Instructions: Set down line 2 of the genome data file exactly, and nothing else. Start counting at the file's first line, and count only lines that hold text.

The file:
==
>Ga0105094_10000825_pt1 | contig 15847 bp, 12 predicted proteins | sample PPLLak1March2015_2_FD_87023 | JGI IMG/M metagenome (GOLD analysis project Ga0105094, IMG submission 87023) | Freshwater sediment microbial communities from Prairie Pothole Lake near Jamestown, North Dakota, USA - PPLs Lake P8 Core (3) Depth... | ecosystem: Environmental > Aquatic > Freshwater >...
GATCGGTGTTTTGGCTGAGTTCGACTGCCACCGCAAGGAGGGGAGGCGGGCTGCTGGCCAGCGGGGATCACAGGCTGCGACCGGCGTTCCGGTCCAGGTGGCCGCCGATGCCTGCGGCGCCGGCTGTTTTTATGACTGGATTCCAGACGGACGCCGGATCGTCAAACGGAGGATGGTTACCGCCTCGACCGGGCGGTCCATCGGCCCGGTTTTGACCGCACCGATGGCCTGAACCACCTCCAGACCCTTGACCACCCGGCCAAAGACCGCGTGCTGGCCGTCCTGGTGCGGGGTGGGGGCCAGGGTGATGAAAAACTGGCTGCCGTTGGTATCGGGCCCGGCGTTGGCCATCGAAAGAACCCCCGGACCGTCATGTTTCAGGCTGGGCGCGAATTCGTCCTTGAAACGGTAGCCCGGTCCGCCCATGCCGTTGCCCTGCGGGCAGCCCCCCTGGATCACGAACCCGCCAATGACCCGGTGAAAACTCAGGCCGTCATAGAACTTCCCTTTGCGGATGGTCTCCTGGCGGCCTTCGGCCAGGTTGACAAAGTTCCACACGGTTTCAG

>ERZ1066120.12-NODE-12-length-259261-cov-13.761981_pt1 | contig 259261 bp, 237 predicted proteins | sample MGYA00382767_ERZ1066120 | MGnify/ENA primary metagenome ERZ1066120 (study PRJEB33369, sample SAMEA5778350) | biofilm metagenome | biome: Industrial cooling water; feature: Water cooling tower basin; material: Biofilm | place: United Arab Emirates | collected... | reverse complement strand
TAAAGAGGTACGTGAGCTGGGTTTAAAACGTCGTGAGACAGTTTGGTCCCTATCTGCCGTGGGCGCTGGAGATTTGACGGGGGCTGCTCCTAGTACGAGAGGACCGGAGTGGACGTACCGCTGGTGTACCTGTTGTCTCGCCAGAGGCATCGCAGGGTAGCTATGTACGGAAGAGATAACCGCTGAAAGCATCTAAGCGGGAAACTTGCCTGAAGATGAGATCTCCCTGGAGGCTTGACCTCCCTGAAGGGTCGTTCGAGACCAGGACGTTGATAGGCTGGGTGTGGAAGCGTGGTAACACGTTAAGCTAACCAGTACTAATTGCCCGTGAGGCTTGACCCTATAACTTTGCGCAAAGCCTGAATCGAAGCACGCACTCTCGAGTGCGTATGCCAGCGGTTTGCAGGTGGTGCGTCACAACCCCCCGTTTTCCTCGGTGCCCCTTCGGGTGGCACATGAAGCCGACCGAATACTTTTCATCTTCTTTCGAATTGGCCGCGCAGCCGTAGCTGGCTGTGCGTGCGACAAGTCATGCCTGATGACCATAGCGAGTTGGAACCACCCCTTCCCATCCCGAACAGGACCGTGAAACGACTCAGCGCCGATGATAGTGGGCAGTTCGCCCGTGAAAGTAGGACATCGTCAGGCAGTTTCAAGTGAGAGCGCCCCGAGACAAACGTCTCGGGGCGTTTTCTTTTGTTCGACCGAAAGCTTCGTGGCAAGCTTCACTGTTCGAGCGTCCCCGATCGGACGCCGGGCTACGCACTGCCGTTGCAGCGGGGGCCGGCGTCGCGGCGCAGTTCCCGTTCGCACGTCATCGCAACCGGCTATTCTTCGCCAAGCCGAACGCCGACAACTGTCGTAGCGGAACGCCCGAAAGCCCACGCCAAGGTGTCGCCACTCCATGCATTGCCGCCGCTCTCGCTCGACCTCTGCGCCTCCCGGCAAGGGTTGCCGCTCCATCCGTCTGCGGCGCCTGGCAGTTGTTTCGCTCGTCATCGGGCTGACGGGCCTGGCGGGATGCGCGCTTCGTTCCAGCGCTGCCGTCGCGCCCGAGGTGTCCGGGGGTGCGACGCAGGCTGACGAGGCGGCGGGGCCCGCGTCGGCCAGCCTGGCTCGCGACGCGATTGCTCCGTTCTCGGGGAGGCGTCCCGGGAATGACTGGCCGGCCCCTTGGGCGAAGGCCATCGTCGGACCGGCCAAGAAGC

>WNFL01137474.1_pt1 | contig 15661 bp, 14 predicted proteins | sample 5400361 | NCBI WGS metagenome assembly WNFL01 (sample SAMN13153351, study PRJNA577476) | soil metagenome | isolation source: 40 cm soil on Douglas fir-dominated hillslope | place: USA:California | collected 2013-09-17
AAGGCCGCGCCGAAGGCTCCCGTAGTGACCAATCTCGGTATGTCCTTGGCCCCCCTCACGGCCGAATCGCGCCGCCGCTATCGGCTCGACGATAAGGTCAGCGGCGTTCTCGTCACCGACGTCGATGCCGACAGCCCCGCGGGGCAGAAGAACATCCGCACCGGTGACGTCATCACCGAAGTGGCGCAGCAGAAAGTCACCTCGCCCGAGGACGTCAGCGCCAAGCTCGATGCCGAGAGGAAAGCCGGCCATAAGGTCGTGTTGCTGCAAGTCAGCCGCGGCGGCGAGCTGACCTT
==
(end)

GATCGGTGTTTTGGCTGAGTTCGACTGCCACCGCAAGGAGGGGAGGCGGGCTGCTGGCCAGCGGGGATCACAGGCTGCGACCGGCGTTCCGGTCCAGGTGGCCGCCGATGCCTGCGGCGCCGGCTGTTTTTATGACTGGATTCCAGACGGACGCCGGATCGTCAAACGGAGGATGGTTACCGCCTCGACCGGGCGGTCCATCGGCCCGGTTTTGACCGCACCGATGGCCTGAACCACCTCCAGACCCTTGACCACCCGGCCAAAGACCGCGTGCTGGCCGTCCTGGTGCGGGGTGGGGGCCAGGGTGATGAAAAACTGGCTGCCGTTGGTATCGGGCCCGGCGTTGGCCATCGAAAGAACCCCCGGACCGTCATGTTTCAGGCTGGGCGCGAATTCGTCCTTGAAACGGTAGCCCGGTCCGCCCATGCCGTTGCCCTGCGGGCAGCCCCCCTGGATCACGAACCCGCCAATGACCCGGTGAAAACTCAGGCCGTCATAGAACTTCCCTTTGCGGATGGTCTCCTGGCGGCCTTCGGCCAGGTTGACAAAGTTCCACACGGTTTCAG